Report Finds World Bank’s Energy Lending Fails to Target the Poorest Research by Oil Change International, ActionAid International and Vasudha Foundation in India details that over the last two years, only 9 percent of the world's poorest have been targeted for energy lending programs.
“Poor people are the ones suffering from pollution, climate change, and negative health impacts from fossil fuels. The best approach, and the fairest, is to focus on clean, off-grid energy solutions for the poor that not only provide them energy, but decrease the harmful impacts of our addiction to fossil fuels,” said Ilana Solomon, Senior Policy Analyst with ActionAid.
“If the World Bank is serious about fighting poverty and achieving the Millennium Development Goals, it needs to prove it by shifting lending to benefit people without access to energy and to clean energy options that will not increase the impact of global warming on the world’s most vulnerable populations. The World Bank’s current energy portfolio leaves much to be desired for the world’s poorest and for protecting the planet,” said Elizabeth Bast of Oil Change International, one of the report’s authors.
RIO+20 Actions: Doing what you can...
Make your voice heard at the upcoming historical Rio+20 Earth Summit. Give us your idea on the one thing governments should do, in order to make the development of our world more sustainable.
In the build up to Rio+20, Stakeholder Forum will engage representatives from Major Groups in the preparatory process. From taking part in workshops or meetings, to participating in discussions online, opportunities for engagement will be updated and announced on this website.
Rio+20 is on its way! Push Europe -- (in search of a green economy)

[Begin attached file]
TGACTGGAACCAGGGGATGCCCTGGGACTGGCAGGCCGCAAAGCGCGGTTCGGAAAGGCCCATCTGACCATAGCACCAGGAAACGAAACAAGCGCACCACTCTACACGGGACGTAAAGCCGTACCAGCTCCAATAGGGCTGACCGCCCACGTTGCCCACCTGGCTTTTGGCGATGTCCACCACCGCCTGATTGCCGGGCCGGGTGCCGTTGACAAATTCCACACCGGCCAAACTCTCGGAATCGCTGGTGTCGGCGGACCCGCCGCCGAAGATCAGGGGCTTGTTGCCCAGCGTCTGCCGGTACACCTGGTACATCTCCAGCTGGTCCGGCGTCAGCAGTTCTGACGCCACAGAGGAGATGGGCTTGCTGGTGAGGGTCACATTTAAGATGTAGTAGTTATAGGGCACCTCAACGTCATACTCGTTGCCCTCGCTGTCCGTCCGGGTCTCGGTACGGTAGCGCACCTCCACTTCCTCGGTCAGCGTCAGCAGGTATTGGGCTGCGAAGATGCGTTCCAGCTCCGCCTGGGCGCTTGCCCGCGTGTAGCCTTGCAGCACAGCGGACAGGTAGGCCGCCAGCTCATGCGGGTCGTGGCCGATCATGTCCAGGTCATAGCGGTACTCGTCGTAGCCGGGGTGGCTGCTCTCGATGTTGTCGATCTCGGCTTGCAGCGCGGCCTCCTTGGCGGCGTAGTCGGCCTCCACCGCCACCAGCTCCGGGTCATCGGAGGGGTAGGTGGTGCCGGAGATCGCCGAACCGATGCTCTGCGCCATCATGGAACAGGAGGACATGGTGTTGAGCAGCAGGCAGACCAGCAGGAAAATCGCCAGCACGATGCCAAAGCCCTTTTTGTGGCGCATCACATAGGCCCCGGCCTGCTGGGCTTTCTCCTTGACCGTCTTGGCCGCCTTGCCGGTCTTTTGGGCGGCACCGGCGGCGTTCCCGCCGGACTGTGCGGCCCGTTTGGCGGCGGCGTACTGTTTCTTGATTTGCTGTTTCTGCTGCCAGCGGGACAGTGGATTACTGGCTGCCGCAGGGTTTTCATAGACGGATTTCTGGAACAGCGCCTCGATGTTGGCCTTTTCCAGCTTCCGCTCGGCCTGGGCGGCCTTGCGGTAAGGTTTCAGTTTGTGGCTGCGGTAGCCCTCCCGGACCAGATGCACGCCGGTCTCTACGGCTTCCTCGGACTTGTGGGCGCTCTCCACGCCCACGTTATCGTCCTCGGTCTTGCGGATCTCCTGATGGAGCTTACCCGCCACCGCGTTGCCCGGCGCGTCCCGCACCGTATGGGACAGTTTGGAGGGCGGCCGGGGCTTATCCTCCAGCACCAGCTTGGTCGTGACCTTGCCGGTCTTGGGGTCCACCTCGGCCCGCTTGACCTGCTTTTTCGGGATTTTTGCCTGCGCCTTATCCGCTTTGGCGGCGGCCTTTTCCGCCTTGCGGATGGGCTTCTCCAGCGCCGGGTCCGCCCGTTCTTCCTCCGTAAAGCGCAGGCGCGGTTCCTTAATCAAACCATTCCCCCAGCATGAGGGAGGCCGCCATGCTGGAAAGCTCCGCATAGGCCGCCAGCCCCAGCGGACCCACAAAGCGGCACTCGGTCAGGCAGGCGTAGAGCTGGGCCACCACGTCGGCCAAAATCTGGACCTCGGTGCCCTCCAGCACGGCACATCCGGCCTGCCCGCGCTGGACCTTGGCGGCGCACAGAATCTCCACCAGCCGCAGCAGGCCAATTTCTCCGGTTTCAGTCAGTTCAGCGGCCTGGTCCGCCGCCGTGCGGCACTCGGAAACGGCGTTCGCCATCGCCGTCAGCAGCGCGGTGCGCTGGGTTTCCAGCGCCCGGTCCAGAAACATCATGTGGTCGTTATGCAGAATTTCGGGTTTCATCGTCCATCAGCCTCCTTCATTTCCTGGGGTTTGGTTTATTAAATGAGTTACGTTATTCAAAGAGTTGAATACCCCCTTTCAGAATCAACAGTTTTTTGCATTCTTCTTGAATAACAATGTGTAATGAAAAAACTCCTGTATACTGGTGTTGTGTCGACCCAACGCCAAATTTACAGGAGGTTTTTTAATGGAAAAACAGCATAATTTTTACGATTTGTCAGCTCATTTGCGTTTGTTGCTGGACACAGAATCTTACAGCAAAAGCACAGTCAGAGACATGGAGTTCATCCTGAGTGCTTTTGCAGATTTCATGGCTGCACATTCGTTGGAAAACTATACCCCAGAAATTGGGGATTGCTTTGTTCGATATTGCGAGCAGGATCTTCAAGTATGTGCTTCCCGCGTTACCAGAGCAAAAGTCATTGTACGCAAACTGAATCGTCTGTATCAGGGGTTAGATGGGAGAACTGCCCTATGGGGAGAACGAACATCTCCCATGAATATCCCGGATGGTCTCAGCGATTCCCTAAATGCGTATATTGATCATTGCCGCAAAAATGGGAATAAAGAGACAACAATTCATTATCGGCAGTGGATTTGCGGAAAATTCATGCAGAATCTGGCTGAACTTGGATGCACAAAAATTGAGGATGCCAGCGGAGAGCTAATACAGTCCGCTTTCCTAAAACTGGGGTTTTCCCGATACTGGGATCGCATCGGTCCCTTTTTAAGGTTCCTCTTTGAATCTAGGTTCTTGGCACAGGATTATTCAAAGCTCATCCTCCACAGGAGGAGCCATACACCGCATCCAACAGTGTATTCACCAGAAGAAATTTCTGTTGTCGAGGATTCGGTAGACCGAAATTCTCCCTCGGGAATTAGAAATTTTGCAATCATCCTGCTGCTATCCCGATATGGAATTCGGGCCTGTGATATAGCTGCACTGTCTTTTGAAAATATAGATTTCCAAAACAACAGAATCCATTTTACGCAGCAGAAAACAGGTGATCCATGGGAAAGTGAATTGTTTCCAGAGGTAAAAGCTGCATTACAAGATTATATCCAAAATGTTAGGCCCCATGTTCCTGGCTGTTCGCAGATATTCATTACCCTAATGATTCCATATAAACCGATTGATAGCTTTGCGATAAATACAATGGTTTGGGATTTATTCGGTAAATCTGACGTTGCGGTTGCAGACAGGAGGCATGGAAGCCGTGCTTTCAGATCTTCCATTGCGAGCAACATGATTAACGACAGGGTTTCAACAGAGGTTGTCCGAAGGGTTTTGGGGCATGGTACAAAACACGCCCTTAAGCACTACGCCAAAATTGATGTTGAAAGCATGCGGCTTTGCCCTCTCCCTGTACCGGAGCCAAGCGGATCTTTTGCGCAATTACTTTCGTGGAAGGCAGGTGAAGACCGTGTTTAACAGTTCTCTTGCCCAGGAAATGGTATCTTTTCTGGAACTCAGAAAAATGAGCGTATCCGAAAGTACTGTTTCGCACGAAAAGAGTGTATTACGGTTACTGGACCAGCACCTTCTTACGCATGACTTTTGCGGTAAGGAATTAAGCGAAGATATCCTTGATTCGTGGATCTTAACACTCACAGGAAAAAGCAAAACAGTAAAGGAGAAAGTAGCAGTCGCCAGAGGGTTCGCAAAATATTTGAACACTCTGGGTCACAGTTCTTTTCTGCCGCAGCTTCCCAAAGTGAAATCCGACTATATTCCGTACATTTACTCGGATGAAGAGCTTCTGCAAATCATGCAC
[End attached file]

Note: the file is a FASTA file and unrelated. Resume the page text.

One of the key issues within sustainable development is a move to a greener economy. Here at Push Europe we believe that greater investment in a low-carbon economy along with tougher emissions targets will not only help reduce the catastrophic problem of climate change, but will also strengthen our economy leading to an estimated 6 million jobs.
350 campaign needs your signature: Last October, after a campaign led by 350.org, the Obama Administration committed to installing a new set of solar panels on the White House roof by the end of Spring 2011. June 21st is the first day of summer and we want to remind the administration that we expect them to meet their own deadline.
Become involved in the UNFCCC talks. Follow their progress. Define your position. Recognize that an informed and involved citizenry is mandatory for these talks to succeed.
• Watch the UNFCCC webcasts
• Download Daily CAN ECO newsletters
• Follow daily reports from Adopt a Negotiator
• Bookmark the UNFCCC calendar
• Familiarize yourself with some of the official UNFCCC negotiating lingo (or the more user-friendly Jargon Buster)
• Read CANs expectations for Durban
Read previous coverage of the Bonn Talks along with other articles on Climate Change @ Beyond Kyoto.
Sat Jun 11, 2011 at 6:11 AM PT: Earth Negotiations Bulletin report on highlights of Day 5 of talks http://adoptanegotiator.org/...
Sat Jun 11, 2011 at 6:12 AM PT: CANs June 11 ECO out http://adoptanegotiator.org/...